In January of 2009, Palm unveiled WebOS, its next-generation mobile operating system. A lot of us got really, really excited over it. It turned out, however, that WebOS’s launch day was its first and only moment of unalloyed glory. The Palm Pre turned out to be a disappointment. And then HP bought Palm and killed the TouchPad tablet and all other WebOS hardware after two months — a move which looked like it probably spelled curtains for WebOS, period.
HP did say that it was going to open-source WebOS and continue to devote meaningful resources to the software. But The Verge’s Chris Ziegler has a scoop: He’s reporting that the core team responsible for a large chunk of WebOS is leaving HP to go work at Google.
ZDNet’s James Kendrick says that this is the final, irreversible, definite end of WebOS:
It’s a safe call to say that webOS is finally dead in reality, if not in name. Such a sad end for what could have been a revolutionary mobile OS. RIP webOS.
I’d like to be writing a post arguing that Kendrick is wrong, or at least that there’s the tiniest glimmer of hope. Actually, I am, sort of. It’s just that I can’t provide any evidence that WebOS has a future.
Platforms need constituencies, and WebOS doesn’t seem to have one. HP, as Kendrick says, is too distracted to make it a priority. The WebOS fans I know have already given up and moved on. Many of the things which made WebOS exciting back in its, um, heyday, have shown up in iOS, Android and/or Windows Phone, greatly reducing the chances that users of competing platforms will be tempted to jump ship.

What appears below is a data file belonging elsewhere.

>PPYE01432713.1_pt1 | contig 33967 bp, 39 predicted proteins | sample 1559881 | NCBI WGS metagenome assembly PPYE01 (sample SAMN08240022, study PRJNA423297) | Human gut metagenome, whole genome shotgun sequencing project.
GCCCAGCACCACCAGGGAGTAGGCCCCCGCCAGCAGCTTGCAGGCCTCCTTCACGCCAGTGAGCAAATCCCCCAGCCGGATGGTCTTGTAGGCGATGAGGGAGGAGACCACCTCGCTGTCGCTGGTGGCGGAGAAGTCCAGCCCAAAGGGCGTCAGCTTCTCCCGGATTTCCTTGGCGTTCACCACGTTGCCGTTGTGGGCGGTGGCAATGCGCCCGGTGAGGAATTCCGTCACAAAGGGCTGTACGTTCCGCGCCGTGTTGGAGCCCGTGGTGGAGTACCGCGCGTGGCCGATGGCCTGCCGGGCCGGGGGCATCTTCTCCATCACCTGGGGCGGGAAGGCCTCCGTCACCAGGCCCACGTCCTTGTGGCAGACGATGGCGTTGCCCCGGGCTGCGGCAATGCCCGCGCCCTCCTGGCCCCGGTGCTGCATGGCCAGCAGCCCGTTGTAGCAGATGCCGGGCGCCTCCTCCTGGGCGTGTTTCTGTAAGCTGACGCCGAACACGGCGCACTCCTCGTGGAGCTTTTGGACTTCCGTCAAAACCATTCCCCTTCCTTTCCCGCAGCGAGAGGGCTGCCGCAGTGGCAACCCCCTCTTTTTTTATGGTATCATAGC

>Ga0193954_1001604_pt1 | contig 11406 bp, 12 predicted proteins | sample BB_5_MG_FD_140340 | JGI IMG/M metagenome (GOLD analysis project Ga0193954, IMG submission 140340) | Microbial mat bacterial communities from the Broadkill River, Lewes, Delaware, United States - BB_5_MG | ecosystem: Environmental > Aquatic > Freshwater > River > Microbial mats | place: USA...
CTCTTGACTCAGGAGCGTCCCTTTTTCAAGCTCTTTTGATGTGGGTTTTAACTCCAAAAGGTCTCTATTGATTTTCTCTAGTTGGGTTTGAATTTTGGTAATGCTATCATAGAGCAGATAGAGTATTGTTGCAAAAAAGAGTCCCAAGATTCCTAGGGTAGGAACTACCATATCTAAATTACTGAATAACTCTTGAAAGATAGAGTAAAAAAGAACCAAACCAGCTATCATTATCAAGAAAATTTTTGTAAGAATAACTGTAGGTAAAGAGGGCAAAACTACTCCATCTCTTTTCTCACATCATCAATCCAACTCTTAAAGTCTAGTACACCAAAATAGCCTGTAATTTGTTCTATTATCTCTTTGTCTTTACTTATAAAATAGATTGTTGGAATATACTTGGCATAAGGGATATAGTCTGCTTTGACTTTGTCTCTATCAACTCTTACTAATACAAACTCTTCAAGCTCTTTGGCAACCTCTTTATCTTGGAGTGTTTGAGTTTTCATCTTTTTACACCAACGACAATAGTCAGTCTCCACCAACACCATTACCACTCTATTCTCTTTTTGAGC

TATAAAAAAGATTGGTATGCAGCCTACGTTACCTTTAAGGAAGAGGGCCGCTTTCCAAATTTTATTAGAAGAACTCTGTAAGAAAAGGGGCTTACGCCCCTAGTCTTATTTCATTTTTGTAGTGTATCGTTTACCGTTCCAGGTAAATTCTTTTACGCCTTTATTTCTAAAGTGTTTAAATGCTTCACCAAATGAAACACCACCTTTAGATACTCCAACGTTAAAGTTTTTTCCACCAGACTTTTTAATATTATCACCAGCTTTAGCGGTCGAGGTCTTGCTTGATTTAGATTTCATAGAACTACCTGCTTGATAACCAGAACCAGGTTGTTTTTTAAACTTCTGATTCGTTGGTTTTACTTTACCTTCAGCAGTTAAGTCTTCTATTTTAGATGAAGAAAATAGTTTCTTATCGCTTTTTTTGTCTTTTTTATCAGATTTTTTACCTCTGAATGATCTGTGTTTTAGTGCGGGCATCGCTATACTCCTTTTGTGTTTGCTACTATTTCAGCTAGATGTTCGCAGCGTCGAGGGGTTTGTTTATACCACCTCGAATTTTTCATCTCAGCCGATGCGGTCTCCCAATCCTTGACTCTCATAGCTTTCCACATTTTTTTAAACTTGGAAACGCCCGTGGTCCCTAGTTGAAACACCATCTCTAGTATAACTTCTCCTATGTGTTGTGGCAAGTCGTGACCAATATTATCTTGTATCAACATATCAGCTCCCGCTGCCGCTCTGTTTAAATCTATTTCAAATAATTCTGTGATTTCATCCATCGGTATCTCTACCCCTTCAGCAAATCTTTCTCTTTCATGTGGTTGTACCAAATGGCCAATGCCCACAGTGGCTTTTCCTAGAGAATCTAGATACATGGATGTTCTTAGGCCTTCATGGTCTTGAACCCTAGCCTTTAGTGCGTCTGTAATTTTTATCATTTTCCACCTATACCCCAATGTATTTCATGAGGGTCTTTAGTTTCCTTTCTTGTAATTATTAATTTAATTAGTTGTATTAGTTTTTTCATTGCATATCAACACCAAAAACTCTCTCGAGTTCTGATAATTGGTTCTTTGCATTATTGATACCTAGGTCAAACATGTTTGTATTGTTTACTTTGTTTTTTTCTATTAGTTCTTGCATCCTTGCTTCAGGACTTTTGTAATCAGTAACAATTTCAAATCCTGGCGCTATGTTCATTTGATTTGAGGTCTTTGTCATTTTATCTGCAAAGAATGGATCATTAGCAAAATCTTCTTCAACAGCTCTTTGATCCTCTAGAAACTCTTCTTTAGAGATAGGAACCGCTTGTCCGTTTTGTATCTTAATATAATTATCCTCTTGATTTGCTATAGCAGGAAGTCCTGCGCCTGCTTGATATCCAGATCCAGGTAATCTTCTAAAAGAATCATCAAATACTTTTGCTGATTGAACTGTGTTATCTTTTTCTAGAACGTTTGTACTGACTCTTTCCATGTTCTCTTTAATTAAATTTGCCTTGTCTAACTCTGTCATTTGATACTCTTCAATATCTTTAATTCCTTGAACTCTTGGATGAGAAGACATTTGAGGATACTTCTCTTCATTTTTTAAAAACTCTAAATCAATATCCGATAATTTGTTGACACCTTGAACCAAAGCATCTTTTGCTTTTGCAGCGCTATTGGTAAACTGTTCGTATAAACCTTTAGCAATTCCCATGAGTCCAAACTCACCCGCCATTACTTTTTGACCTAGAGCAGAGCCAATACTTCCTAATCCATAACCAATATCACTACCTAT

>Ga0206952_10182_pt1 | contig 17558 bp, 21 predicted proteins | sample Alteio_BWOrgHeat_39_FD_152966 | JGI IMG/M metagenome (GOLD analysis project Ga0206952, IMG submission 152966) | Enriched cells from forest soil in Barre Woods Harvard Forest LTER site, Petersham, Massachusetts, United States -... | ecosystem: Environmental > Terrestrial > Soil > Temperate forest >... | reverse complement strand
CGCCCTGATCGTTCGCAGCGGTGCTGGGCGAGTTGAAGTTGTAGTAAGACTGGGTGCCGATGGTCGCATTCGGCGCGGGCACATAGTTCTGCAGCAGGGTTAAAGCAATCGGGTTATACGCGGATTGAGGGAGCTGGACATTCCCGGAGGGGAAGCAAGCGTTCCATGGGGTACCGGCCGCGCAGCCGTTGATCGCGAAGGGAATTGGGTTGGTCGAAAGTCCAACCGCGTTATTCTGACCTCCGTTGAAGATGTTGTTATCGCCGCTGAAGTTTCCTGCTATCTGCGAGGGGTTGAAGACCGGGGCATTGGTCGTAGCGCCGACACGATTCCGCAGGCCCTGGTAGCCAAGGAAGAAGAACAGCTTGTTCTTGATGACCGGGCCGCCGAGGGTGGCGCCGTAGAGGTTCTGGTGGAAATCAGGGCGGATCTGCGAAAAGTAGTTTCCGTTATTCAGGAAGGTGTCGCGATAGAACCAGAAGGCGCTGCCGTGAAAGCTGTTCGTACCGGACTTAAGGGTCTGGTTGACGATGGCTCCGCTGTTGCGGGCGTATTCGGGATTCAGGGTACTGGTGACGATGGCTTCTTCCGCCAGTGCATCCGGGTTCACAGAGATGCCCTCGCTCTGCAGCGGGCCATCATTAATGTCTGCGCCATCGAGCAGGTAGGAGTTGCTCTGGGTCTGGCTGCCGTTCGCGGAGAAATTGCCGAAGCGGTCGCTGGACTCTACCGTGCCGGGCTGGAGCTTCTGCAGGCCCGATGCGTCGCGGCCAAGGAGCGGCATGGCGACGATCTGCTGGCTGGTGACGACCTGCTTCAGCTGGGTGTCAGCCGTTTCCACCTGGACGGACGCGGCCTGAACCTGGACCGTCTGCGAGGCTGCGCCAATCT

Developers? Almost every time I meet with a company that’s releasing a mobile app, I ask if it’s planning to bring it to platforms other than iOS and Android. Absolutely nobody even brings up WebOS, and if I asked about it explicitly, I’d get funny looks. (For the moment, asking “Are you planning to bring your app to other platforms?” is pretty much the same thing as asking “Are you at least considering Windows Phone?”)
Opening up a closed software product that needs TLC and resources always sounds like a good idea, but there aren’t all that many examples of it working. Mozilla — the open-source reincarnation of Netscape — is the classic success story. But it took six years between Netscape’s decision to open-source its browser and the release of Firefox. I can’t imagine that anyone thinks that WebOS has until 2017, six years after HP’s open-source move, to catch on.
At this point, no alternative mobile platform is going to thrive simply because it’s really good. It’ll need to be transcendentally superior to iOS and Android in a way that WebOS simply isn’t. Or an existing successful platform — read: Android — is going to have to make major missteps that open up an opportunity for someone else.
I do think there’s a possibility that Google will manage to botch Android. I know that if I were Samsung or HTC or LG, I’d be nonplussed with its decision to buy and operate a handset manufacturer, and I’d investigate other options. But even if Android stumbles, it’s tough to see how it helps WebOS, unless a major maker of mobile devices embraces it for all its worth. HP, which exited the phone business and will presumably release multiple Windows 8 tablets, is not that company.
One of the things that makes technology fun is that it’s full of surprises, and even the smartest folks among us are unable to see the future clearly. If you’d been pondering the fate of Apple in 1996 and had wondered aloud if the nearly-moribund company might welcome Steve Jobs back, start making portable music players and phones and tablets, and become a massive distributor of music and movies — and if it might all lead to Apple becoming, by some measures, the most successful company on the planet — you would have been loony. And right.
So even now, it feels extraordinarily unlikely, but not completely unthinkable, that WebOS could bounce back. All it requires is a series of unlikely events which nobody can predict. Wouldn’t it be cool if it happened?